Thankfully, the characters of Suicide Squad are the real stars here and they manage to shine bright even when other parts of the film are struggling to. Screen time isn’t spread evenly, with certain characters getting elaborate flashback sequences to explain their origins whilst others only get a quick verbal introduction (one suspects there is a lot of material on the cutting room floor), but they all provide unique personas to what is already a very eclectic film. Will Smith’s interpretation of Deadshot is a change of pace for both the actor and the character, allowing Smith to play a little seedier than usual whilst still utilising his trademark sense of humour. Margot Robbie’s Harley Quinn is an absolute joy, perfectly capturing the essence of the character whilst also adding a darker sense of humour and just a dab of tragedy; she is true heart of the movie and I’m sure her popularity will only increase afterwards. Viola Davis manages to capture the unforgiving brutality of Amanda Waller without it becoming unrealistic, Jay Hernandez is a surprising revelation as the redemptive Diablo, and Jai Courtney’s Captain Boomerang is easily the actor’s most charismatic performance he has ever given. Jared Leto’s Joker will probably split opinions, and he certainly doesn’t come close to topping Heath Ledger, but he’s probably the most accurate to the comics portrayal of the character personality-wise and he fits the tone DC are going for with the universe perfectly; I look forward to the inevitable day when Ben Affleck punches him in the face. There are some weak links however. Karen Fukuhara and Adewale Akinnuoye-Agbaje are great as Katana and Killer Croc respectively but don’t get much screen time, whilst Joel Kinnaman’s Rick Flag gets plenty but lacks personality as the de facto straight man of the group, but it’s Cara Delevingne as June Moon/Enchantress that flops hardest. Despite being a major character in the plot, neither of her personas gets much development and her performance mostly comes down to flailing her arms around as CGI engulfs whatever screen presence she has.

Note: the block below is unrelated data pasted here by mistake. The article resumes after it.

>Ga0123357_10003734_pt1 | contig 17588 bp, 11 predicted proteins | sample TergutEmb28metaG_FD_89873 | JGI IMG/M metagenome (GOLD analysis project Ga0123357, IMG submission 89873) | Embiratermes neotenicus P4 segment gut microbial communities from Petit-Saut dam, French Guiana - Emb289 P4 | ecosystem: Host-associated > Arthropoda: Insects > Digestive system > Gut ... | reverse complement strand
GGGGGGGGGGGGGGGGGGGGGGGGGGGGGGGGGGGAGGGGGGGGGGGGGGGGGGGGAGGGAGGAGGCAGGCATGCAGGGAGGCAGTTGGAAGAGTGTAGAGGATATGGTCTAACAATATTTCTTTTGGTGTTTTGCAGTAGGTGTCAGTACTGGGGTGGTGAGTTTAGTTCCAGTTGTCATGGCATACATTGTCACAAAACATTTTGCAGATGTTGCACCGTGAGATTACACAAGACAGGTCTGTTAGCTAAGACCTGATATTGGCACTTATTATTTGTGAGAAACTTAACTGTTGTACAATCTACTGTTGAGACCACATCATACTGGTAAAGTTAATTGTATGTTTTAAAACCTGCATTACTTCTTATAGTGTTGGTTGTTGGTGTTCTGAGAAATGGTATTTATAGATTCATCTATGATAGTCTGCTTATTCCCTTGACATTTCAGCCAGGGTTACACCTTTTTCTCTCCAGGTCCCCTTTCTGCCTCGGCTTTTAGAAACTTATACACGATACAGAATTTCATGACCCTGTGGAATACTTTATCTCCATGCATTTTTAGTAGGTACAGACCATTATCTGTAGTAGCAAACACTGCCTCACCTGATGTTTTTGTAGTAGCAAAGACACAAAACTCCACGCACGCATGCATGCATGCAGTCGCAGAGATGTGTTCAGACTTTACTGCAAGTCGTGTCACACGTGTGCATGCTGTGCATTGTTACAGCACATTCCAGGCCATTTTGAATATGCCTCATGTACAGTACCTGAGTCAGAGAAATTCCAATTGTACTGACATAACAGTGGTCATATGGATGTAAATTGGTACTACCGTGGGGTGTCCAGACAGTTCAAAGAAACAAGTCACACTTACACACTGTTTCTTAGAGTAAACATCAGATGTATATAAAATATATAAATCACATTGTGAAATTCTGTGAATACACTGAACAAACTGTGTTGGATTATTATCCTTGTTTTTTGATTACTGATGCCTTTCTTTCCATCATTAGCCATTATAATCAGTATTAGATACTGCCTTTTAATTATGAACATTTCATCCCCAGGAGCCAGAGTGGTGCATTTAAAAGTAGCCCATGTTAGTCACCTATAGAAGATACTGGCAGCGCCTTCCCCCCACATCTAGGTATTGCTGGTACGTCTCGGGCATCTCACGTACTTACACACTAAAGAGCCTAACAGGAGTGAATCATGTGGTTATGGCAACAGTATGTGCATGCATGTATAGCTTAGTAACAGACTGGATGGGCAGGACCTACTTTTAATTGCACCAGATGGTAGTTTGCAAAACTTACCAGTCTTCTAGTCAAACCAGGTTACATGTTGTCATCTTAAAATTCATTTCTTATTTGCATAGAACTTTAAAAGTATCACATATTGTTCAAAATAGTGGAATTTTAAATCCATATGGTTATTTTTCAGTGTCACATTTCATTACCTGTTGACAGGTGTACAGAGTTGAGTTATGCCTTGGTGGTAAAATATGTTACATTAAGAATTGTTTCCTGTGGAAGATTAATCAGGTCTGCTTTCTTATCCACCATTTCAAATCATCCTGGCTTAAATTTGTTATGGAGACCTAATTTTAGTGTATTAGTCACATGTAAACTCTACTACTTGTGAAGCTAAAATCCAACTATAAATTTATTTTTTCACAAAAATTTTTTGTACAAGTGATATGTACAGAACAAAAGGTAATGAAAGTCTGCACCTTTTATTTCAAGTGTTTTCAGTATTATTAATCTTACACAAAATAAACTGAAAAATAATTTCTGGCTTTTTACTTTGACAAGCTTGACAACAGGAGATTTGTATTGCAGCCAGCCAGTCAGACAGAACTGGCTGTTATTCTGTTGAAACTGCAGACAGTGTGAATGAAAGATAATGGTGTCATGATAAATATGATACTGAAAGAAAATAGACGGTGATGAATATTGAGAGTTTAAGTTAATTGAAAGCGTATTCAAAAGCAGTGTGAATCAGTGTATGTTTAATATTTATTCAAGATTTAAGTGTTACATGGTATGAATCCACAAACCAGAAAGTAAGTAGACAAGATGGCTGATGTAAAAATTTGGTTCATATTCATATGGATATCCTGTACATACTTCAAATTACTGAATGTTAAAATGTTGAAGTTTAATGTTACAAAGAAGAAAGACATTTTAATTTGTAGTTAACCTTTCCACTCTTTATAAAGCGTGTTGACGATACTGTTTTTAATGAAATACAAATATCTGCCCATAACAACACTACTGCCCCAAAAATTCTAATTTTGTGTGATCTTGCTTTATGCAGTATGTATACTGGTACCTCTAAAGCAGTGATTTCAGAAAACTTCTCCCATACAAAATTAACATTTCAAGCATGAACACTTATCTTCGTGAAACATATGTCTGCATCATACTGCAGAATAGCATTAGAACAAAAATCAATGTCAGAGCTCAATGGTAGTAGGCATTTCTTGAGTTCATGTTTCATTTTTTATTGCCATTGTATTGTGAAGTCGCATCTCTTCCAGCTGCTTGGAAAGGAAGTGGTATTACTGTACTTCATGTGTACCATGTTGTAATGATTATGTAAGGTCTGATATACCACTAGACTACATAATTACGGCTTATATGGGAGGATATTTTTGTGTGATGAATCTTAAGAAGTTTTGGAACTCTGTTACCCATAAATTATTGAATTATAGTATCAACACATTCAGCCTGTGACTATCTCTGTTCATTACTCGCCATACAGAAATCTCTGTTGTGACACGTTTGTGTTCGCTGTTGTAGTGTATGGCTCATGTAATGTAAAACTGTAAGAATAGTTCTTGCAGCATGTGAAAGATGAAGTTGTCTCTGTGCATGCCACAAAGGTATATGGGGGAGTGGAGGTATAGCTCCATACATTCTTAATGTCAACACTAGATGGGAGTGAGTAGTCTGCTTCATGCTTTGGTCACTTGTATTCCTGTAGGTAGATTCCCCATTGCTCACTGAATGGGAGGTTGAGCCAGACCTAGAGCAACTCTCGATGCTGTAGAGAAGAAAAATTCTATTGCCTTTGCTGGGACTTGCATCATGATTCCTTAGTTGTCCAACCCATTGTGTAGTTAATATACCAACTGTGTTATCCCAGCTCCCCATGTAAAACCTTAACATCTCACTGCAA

Mixing David Ayer’s panache from grittiness with the hyper-reality of DC Comics makes for a glorious mix in Suicide Squad, adding some much needed personality that Man of Steel and Batman v Superman were lacking. The design of the film from the sets to the costumes is a mishmash of cultures that makes for a vibrant and unique look for a superhero movie, giving the movie its own identity whilst still still sitting comfortably with its brethren. The music of the film constantly steals the show, with both Steven Price’s score and the vast array of soundtrack choices ranging from rock classics to contemporary hip-hop perfectly accentuating the movie’s flavour. Effects work both practical and digital is also top notch, with Killer Croc’s make-up and Diablo’s fire effects being particular standouts. Where the spectacle disappoints, however, is in the action sequences. They’re all choreographed and filmed perfectly fine, but there is a serious lack of standout moments. There’s never that moment where a character whips out their trademark move at a crucial point or uses one of their weaknesses to their advantage. It’s mostly just a barrage of gunfire and slicing that ultimately congeals together after the movie is over, and for a movie that sells itself so much on style that’s kind of an underwhelming result.

Suicide Squad is thankfully a fun and unique time at the movies, but rarely ever is it coherent. It manages to constantly get by thanks to the overabundance of personality from its cast, but underneath it all is a simple story that doesn’t hold up under the pressure of its ambition. It’s certainly an encouraging step in the right direction for DC, just about setting the right balance between grit and fun, but it does suffer from many of the same ailments their films have had since the beginning. This is all initial gut reaction at this point, as I have an odd feeling this is the kind of movie that might improve with age in the vein of Fight Club, but as of right now I can only call Suicide Squad a pretty decent movie rather than a damn good one. Regardless of the quality, the potential for future adventures with Task Force X remains strong and I hope the film is successful enough for this creative team to take another shot with more freedom and more confidence to do something truly spectacular.


Author: Jennifer Heaton

Aspiring screenwriter, film critic, pop culture fanatic and perpetual dreamer.